Protesters on Lisbon streets demanded decent employment prior to the collapse of the government. / Photo: Carlos Ribeiro

New hopes for adult education in Portugal

Portuguese adult educators pin their hopes on a new left-wing government which has pledged support for adult learning.


Political power in Portugal has shifted to the left. October elections brought a left-wing majority into the Portuguese parliament which effectively toppled the current conservative government last Tuesday the 2nd of November. A leftist government is currently waiting for a final green light, a formal nomination from the Portuguese President Cavaco Silva.

Hopes are high for adult education

The leftist coalition is headed by the Socialist Party and includes the Left Bloc, the Green Party and the Communist Party. For the first time in four years Portuguese adult educators are hopeful.

Under the previous conservative government, adult education all but disappeared from the political agenda. (See box below) Now, expectations for deep changes in adult education policies are huge and legitimate since the last left-wing governments supported and encouraged the growth of this fundamental area of education policy.

– During the recent electoral campaign the leader of the Socialist Party pointed to the adult education as a programmatic priority, reminds Luis Capucha, President of the National Agency for Qualifications in the last Socialist government.

Leftist coalition document emphasises adult education

The Agreement signed by the Socialist Party, the Left Bloc, the Communist Party and the Greens gives emphasis to adult education. The “Government Program Proposition for the XIII Legislature” (Proposta de Programa de Governo para a XIII Legislatura), titled “Priority to People“, includes a separate chapter for adult education.

-The chapter states that skills deficits cannot be solved only with policies promoting school success at the pre-schooling, basic, secondary and tertiary education levels, Capucha says.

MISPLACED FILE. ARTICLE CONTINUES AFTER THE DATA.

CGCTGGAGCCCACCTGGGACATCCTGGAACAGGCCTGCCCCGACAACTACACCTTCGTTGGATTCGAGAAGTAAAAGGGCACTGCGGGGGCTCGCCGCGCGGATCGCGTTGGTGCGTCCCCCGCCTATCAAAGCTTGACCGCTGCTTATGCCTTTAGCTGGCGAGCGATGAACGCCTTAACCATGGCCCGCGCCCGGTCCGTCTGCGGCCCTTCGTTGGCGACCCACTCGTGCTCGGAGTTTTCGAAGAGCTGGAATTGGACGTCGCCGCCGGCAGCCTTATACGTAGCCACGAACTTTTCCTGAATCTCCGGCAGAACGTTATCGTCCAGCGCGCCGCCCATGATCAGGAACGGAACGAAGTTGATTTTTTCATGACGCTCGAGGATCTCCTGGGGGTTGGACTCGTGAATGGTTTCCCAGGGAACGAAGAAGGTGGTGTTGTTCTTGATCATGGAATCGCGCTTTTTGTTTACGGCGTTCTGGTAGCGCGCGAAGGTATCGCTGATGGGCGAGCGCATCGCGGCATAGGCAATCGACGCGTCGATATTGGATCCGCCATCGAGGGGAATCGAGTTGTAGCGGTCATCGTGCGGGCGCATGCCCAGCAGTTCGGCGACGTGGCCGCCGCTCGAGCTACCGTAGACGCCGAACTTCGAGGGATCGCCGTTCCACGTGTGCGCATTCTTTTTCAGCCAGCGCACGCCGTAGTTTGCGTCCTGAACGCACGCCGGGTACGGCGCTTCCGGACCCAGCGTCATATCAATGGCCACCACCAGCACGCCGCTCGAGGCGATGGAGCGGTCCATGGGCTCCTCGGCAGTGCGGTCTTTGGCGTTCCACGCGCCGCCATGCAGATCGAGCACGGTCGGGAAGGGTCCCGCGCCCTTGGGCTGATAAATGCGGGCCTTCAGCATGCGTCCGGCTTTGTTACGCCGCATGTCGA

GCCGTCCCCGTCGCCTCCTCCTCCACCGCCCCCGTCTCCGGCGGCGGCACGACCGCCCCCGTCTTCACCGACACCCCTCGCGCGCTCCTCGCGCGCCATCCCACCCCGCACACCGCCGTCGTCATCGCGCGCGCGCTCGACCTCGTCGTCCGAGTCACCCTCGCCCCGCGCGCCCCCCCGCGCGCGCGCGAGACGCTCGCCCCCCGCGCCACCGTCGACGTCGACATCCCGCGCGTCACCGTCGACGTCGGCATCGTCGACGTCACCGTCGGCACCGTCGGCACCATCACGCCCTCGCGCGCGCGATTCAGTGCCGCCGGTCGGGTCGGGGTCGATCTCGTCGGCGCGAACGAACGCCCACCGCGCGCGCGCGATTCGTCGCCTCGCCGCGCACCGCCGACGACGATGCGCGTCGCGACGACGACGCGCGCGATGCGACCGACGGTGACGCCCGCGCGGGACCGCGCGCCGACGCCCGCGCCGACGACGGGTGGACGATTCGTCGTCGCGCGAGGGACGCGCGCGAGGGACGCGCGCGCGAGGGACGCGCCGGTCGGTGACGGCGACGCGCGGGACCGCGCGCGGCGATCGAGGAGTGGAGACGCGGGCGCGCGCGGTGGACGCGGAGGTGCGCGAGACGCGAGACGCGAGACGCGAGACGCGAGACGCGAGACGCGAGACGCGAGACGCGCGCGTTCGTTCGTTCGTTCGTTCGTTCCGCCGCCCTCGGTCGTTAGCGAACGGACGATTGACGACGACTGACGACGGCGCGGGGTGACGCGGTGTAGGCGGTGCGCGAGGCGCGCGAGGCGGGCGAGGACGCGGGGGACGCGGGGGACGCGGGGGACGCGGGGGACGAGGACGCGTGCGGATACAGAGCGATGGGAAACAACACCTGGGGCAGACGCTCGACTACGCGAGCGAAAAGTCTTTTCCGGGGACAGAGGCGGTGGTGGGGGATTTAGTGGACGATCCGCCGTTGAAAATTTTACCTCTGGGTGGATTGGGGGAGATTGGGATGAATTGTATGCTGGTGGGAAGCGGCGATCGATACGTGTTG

In Portugal about 62% of the population aged 25-64 has not completed upper secondary education, and long-term unemployment is particularly severe among unemployed with low qualifications.

-Therefore, we assume the new government would promote their Program of Education and Training for Adults that would develop a solid lifelong learning system for the next decade.

A program with concrete proposals for adult education

The proposed adult education program is multi-faceted.

It would develop specific courses addressing specific needs of groups such as the unemployed and the illiterate. It would also include training for employers (who are generally less qualified than the employed) and stimulate local networks for qualification.

All in all, the plan is to reinstate adult education policy as an object of social dialogue between social partners.

2011: The year adult education disappeared

In 2005 the Portuguese government had an ambitious goal: to renew the country’s qualifications structure. The solution was The New Opportunities Program, combining modular education and short training courses and allowing accumulative certifications for flexible education paths. The system featured a sophisticated system of recognition and certification of competencies acquired in informal and non-formal learning.

450 New Opportunities Centres were located all around the country in schools, unions, local governments, training centres, companies and other institutions. In the period from 2007 until 2011 more than 1.500.000 people used the system.

Luis Capucha, President of the National Agency for Qualifications in the last Socialist government recalls the year it all ended:

– A brutal change in education policies happened in 2011. The new right-wing government falsely assumed that the program was not producing impact on employment. Actually this was not the case as people with lower qualifications were more resistant to the troika-imposed * austerity than the average worker.

The government put an abrupt end to the New Opportunities Program, leaving hundreds of thousands of people with little educational prospects.

Adult education was effectively inexistent in Portugal until 2013, when some training programs were created involving no more than a few thousand people. In the same year the government created a network of Centres For Qualification, Education and Training (CQEPs), composed of a small number of Centres allowed to open. Only a dozen centres were able to open due to a lack of resources.

*The troika refers to the creditors of crisis-hit Portugal: EU Commission, The International Monetary Fund (IMF) and European Central Bank.

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